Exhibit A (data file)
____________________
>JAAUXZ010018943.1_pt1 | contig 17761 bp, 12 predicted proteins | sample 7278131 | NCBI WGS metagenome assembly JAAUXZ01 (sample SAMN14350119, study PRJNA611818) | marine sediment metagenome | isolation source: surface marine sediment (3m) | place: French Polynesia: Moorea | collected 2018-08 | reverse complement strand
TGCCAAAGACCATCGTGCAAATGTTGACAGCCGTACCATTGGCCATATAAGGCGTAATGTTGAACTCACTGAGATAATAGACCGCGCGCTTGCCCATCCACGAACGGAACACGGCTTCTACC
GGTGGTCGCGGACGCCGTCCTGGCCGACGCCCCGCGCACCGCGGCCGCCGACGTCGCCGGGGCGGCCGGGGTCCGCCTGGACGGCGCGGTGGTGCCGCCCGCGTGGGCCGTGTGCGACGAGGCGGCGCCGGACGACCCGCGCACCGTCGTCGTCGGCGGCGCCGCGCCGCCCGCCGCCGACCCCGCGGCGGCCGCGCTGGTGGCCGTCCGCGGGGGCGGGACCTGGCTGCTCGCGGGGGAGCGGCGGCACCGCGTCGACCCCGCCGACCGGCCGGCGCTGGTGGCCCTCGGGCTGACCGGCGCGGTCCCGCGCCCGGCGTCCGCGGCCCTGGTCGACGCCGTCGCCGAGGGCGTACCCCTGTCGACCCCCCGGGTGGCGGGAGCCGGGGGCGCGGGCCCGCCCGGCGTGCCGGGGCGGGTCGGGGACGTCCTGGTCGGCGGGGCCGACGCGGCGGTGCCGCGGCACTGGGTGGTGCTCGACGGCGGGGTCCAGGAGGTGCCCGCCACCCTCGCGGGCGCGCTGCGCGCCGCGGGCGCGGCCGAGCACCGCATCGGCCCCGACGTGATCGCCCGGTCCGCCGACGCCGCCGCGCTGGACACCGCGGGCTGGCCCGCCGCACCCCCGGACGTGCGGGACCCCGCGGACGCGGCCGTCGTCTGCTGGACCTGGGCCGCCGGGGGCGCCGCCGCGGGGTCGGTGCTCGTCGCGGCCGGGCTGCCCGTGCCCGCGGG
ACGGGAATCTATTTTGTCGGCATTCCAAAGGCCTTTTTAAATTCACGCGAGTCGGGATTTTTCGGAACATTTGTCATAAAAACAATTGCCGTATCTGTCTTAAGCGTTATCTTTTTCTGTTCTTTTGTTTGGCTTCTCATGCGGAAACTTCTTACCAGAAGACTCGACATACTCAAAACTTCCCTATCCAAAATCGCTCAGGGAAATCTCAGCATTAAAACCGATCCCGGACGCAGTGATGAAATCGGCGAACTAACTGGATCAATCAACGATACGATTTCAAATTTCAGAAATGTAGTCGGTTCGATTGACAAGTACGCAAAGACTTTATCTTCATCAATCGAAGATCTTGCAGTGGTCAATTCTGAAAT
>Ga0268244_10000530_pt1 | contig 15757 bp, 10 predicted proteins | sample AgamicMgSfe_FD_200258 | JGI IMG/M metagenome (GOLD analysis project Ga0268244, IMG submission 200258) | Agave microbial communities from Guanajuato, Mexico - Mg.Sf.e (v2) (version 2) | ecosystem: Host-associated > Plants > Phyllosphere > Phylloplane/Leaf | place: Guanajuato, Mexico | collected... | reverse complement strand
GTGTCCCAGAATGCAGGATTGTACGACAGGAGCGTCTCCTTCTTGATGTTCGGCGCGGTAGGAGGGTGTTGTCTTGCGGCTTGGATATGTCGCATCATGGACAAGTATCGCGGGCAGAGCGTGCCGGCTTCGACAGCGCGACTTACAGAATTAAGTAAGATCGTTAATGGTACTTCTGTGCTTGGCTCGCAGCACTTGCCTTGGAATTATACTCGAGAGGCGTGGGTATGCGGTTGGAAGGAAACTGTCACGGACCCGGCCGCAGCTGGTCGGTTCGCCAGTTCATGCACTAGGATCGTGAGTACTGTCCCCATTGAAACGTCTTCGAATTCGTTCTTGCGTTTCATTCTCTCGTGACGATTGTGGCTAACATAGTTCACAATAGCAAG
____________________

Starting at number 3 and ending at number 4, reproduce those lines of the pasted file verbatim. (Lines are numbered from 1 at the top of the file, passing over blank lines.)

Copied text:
GGTGGTCGCGGACGCCGTCCTGGCCGACGCCCCGCGCACCGCGGCCGCCGACGTCGCCGGGGCGGCCGGGGTCCGCCTGGACGGCGCGGTGGTGCCGCCCGCGTGGGCCGTGTGCGACGAGGCGGCGCCGGACGACCCGCGCACCGTCGTCGTCGGCGGCGCCGCGCCGCCCGCCGCCGACCCCGCGGCGGCCGCGCTGGTGGCCGTCCGCGGGGGCGGGACCTGGCTGCTCGCGGGGGAGCGGCGGCACCGCGTCGACCCCGCCGACCGGCCGGCGCTGGTGGCCCTCGGGCTGACCGGCGCGGTCCCGCGCCCGGCGTCCGCGGCCCTGGTCGACGCCGTCGCCGAGGGCGTACCCCTGTCGACCCCCCGGGTGGCGGGAGCCGGGGGCGCGGGCCCGCCCGGCGTGCCGGGGCGGGTCGGGGACGTCCTGGTCGGCGGGGCCGACGCGGCGGTGCCGCGGCACTGGGTGGTGCTCGACGGCGGGGTCCAGGAGGTGCCCGCCACCCTCGCGGGCGCGCTGCGCGCCGCGGGCGCGGCCGAGCACCGCATCGGCCCCGACGTGATCGCCCGGTCCGCCGACGCCGCCGCGCTGGACACCGCGGGCTGGCCCGCCGCACCCCCGGACGTGCGGGACCCCGCGGACGCGGCCGTCGTCTGCTGGACCTGGGCCGCCGGGGGCGCCGCCGCGGGGTCGGTGCTCGTCGCGGCCGGGCTGCCCGTGCCCGCGGG
ACGGGAATCTATTTTGTCGGCATTCCAAAGGCCTTTTTAAATTCACGCGAGTCGGGATTTTTCGGAACATTTGTCATAAAAACAATTGCCGTATCTGTCTTAAGCGTTATCTTTTTCTGTTCTTTTGTTTGGCTTCTCATGCGGAAACTTCTTACCAGAAGACTCGACATACTCAAAACTTCCCTATCCAAAATCGCTCAGGGAAATCTCAGCATTAAAACCGATCCCGGACGCAGTGATGAAATCGGCGAACTAACTGGATCAATCAACGATACGATTTCAAATTTCAGAAATGTAGTCGGTTCGATTGACAAGTACGCAAAGACTTTATCTTCATCAATCGAAGATCTTGCAGTGGTCAATTCTGAAAT